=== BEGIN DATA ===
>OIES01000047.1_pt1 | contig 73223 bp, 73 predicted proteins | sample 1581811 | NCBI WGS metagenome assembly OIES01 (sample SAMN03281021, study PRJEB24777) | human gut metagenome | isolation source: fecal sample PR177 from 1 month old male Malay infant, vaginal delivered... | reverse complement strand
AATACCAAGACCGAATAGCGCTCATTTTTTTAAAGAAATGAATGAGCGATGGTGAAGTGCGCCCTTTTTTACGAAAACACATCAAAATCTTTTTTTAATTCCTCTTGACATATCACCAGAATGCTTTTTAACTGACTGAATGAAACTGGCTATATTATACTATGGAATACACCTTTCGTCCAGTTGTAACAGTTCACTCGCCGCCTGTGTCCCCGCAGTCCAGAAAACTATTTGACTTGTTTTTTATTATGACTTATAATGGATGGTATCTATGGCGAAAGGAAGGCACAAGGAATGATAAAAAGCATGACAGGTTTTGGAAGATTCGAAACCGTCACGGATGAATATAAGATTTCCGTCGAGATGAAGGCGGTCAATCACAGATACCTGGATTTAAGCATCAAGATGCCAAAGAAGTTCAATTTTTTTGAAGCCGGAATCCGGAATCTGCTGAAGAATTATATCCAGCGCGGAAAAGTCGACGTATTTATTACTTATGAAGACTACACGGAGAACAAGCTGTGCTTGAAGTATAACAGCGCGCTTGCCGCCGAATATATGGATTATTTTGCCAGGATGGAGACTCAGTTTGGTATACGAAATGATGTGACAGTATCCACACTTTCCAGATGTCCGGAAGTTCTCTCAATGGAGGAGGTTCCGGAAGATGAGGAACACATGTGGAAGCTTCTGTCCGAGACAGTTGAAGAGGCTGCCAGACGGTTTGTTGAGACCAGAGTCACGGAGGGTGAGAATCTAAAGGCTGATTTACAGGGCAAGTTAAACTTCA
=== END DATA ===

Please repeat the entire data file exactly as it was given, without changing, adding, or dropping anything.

>OIES01000047.1_pt1 | contig 73223 bp, 73 predicted proteins | sample 1581811 | NCBI WGS metagenome assembly OIES01 (sample SAMN03281021, study PRJEB24777) | human gut metagenome | isolation source: fecal sample PR177 from 1 month old male Malay infant, vaginal delivered... | reverse complement strand
AATACCAAGACCGAATAGCGCTCATTTTTTTAAAGAAATGAATGAGCGATGGTGAAGTGCGCCCTTTTTTACGAAAACACATCAAAATCTTTTTTTAATTCCTCTTGACATATCACCAGAATGCTTTTTAACTGACTGAATGAAACTGGCTATATTATACTATGGAATACACCTTTCGTCCAGTTGTAACAGTTCACTCGCCGCCTGTGTCCCCGCAGTCCAGAAAACTATTTGACTTGTTTTTTATTATGACTTATAATGGATGGTATCTATGGCGAAAGGAAGGCACAAGGAATGATAAAAAGCATGACAGGTTTTGGAAGATTCGAAACCGTCACGGATGAATATAAGATTTCCGTCGAGATGAAGGCGGTCAATCACAGATACCTGGATTTAAGCATCAAGATGCCAAAGAAGTTCAATTTTTTTGAAGCCGGAATCCGGAATCTGCTGAAGAATTATATCCAGCGCGGAAAAGTCGACGTATTTATTACTTATGAAGACTACACGGAGAACAAGCTGTGCTTGAAGTATAACAGCGCGCTTGCCGCCGAATATATGGATTATTTTGCCAGGATGGAGACTCAGTTTGGTATACGAAATGATGTGACAGTATCCACACTTTCCAGATGTCCGGAAGTTCTCTCAATGGAGGAGGTTCCGGAAGATGAGGAACACATGTGGAAGCTTCTGTCCGAGACAGTTGAAGAGGCTGCCAGACGGTTTGTTGAGACCAGAGTCACGGAGGGTGAGAATCTAAAGGCTGATTTACAGGGCAAGTTAAACTTCA